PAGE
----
what is the declaration of "sovereignty"? How will it be made? What
will happen to Quebec's territory? What currency should Quebec, or a sovereign
Quebec have? What will be Quebec's position on membership in the major markets
such as GATT, Europe, all the major treaties? We are trying to see all the
Mr. Claude Dauphin: Our mandate is to analyze and assess the
federal offers coming from Ottawa. However, there is a section in Bill 150 that
provides that, in order for the Commission to be able to analyze and assess
those offers, Ottawa's offers must be formal and binding on the federal
government and the other provinces. The way the words are used is fairly
important. We began our work in late August 1991, and the question at that time
was this: "Can the Commission sit when no formal offers binding on all
governments have bee made?" The chair decided that the Commission could
sit. The second question was: Are Ottawa's constitutional proposals of
September 24, 1991, formal offers binding on all governments? They
obviously are not. However, the chair decided that, even though they were not
formal offers binding on all governments, we could begin sitting and studying
them as preliminary offers.
Does your commission operate
differently from other parliamentary committees?
Mr. Claude Dauphin: The same rules of parliamentary procedure
apply. As regards administration, we have our own personnel budget, but we also
have regulations that are more flexible than those of the National Assembly.
There is a single secretariat for both commissions. We have roughly 40 people
working for both commissions. We obviously have experts who help us, economists
and legal experts, who handle the various issues we must examine.
Mr. Guy Bélanger: A parliamentary committee analyzes bills.
Whereas here, we have to do everything. First we have to choose our people; we
have to select subjects; we have to invite our experts and draw conclusions and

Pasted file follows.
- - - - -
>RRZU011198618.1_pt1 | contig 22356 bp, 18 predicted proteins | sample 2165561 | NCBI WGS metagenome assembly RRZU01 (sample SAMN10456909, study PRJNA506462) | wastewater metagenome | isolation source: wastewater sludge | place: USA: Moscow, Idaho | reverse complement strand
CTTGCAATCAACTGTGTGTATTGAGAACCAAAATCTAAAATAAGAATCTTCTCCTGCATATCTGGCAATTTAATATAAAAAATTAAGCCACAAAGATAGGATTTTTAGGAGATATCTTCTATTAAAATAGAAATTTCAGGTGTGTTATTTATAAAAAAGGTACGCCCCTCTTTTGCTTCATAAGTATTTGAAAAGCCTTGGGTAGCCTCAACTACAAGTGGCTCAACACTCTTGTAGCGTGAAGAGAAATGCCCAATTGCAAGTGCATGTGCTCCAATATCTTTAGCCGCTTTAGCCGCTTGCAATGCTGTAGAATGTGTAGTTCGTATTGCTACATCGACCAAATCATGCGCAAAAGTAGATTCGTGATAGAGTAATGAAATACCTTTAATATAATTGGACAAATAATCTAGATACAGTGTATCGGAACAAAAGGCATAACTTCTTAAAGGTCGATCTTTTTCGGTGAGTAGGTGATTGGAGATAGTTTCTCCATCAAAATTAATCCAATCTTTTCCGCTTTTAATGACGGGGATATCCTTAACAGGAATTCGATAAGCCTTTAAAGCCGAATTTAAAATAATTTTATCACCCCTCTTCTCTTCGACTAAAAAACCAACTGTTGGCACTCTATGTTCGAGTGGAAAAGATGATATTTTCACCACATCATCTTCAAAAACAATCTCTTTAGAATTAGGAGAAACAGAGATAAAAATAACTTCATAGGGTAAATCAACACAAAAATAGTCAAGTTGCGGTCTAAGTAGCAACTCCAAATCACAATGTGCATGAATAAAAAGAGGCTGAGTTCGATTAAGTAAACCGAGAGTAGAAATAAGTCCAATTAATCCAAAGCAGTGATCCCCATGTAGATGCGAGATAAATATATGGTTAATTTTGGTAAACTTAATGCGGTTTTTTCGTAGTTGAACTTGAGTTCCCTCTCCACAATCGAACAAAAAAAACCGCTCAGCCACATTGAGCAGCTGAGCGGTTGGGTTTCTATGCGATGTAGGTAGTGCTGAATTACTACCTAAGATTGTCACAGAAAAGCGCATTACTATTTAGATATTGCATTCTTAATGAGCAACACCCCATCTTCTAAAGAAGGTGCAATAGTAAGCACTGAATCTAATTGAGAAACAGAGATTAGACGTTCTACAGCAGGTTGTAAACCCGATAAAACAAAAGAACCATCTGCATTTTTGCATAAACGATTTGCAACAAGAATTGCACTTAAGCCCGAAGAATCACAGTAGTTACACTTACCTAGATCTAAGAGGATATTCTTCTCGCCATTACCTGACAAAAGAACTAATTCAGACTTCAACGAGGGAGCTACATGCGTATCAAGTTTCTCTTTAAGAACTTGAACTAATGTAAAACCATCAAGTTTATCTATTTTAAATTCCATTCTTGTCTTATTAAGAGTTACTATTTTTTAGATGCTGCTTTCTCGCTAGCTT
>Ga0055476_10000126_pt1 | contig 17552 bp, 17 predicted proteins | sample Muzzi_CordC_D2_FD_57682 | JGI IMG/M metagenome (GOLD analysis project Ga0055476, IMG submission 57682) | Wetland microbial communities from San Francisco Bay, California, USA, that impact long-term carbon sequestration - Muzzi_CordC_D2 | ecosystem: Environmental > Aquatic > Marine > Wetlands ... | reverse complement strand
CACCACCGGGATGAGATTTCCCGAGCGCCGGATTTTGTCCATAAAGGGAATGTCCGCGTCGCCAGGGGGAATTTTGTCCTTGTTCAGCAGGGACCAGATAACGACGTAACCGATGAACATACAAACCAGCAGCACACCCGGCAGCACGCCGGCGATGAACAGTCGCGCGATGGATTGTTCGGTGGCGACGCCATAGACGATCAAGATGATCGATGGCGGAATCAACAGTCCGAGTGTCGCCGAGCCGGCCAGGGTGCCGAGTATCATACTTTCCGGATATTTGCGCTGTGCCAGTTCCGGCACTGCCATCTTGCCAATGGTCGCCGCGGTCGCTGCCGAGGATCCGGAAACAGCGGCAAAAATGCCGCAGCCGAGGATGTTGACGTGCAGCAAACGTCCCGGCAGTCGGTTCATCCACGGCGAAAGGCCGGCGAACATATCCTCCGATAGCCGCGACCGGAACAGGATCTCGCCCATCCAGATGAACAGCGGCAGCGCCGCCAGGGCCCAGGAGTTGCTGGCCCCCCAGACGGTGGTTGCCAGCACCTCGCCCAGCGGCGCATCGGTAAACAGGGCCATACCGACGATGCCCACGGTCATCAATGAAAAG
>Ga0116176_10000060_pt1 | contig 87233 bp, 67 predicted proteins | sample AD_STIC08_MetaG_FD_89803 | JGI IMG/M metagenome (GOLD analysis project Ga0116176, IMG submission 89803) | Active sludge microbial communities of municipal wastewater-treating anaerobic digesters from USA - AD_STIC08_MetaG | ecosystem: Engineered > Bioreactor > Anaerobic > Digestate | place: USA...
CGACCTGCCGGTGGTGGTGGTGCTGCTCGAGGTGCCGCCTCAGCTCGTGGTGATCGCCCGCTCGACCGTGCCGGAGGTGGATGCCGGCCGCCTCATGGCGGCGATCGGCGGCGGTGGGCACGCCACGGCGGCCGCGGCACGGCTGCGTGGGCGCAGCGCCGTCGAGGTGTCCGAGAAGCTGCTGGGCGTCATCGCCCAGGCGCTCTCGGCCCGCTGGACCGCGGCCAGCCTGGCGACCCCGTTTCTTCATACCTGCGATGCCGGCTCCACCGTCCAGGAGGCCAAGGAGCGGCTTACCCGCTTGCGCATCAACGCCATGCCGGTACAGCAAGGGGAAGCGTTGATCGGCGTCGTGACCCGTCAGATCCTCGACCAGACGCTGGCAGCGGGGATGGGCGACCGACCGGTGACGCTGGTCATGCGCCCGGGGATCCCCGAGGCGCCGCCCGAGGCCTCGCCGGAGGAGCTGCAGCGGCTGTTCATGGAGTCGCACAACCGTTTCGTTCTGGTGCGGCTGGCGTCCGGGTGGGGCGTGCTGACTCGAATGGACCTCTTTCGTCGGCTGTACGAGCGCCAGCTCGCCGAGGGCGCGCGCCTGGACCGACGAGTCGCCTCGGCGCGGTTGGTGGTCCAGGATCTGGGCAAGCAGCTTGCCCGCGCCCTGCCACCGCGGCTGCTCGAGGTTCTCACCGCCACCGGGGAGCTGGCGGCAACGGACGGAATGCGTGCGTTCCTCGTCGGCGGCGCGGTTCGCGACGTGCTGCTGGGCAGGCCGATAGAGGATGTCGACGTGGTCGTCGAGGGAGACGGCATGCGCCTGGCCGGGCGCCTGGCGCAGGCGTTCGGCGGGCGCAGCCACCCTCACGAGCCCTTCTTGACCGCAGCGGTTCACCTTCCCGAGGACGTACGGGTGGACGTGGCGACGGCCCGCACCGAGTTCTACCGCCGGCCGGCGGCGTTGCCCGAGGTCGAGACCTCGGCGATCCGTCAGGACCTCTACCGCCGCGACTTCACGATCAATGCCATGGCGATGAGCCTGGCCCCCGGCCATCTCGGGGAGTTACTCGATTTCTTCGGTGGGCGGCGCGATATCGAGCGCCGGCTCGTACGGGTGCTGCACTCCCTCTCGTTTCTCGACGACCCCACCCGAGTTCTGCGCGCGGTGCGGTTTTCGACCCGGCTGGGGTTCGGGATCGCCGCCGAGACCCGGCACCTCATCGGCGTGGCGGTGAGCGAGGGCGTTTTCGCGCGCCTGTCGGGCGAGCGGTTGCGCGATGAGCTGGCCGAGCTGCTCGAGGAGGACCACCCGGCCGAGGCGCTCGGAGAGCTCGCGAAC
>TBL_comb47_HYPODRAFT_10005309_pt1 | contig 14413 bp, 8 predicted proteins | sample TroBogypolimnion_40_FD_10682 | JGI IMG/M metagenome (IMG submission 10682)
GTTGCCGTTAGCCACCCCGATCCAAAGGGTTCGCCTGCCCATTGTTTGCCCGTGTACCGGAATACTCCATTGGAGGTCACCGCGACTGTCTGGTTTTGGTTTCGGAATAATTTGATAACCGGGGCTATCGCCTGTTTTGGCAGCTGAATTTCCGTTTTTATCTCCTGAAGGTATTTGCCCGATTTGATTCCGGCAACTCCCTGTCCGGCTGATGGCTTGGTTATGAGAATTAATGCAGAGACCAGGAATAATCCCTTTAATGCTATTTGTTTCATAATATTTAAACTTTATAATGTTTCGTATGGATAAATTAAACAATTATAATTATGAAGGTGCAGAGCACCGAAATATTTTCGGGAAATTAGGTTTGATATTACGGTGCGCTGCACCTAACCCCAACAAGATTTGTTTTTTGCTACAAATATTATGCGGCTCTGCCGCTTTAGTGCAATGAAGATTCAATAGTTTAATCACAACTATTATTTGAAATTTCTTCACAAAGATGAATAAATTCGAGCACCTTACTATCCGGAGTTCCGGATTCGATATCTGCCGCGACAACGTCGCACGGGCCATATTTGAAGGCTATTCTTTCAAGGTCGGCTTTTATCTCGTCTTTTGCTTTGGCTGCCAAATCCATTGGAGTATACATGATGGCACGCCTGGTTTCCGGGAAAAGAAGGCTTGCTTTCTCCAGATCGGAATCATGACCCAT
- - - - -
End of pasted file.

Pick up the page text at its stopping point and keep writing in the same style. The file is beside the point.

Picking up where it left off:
report on the subject. So it is a bit more of an open-ended mandate than you
would have in regular parliamentary commissions.
How have you organized your
Mr. Guy Bélanger: First we have Mr. Geoffrion as
Secretary General of both commissions. He is a former deputy minister who left
his position to take over the general secretariat of both commissions. He is a
man who knows the machinery of government inside out, all its workings and all
its mechanisms, and who therefore knows how to use it when the need arises, and
who also knows something of how these consultation mechanisms work. Along with
Mr. Geoffrion, we have a team of constitutional experts, tax experts,
economists and lawyers. In short we have a number of people, each more
qualified than the next, who organize and conduct preliminary analyses. When we
talk about currency, they provide us with a status report on what has already
been said, which assumptions have already been stated on currency and where
Quebec stands in the matter.
The act establishing the
Bélanger-Campeau Commission provided for a steering committee. Do you have one
Mr. Guy Bélanger: No, we do not, for one reason. The Premier
wanted to be sure that our work would go to the limit and not be undermined by
one faction or another. He gave the chairman room to manoeuvre in that area and
very broad responsibility, which the chairman of a parliamentary commission
does not normally have, in order precisely to enable the Commission to have all
the room to manoeuvre and all possible latitude and also to avoid spinning out
of control along the way.
Whereas, with a steering committee,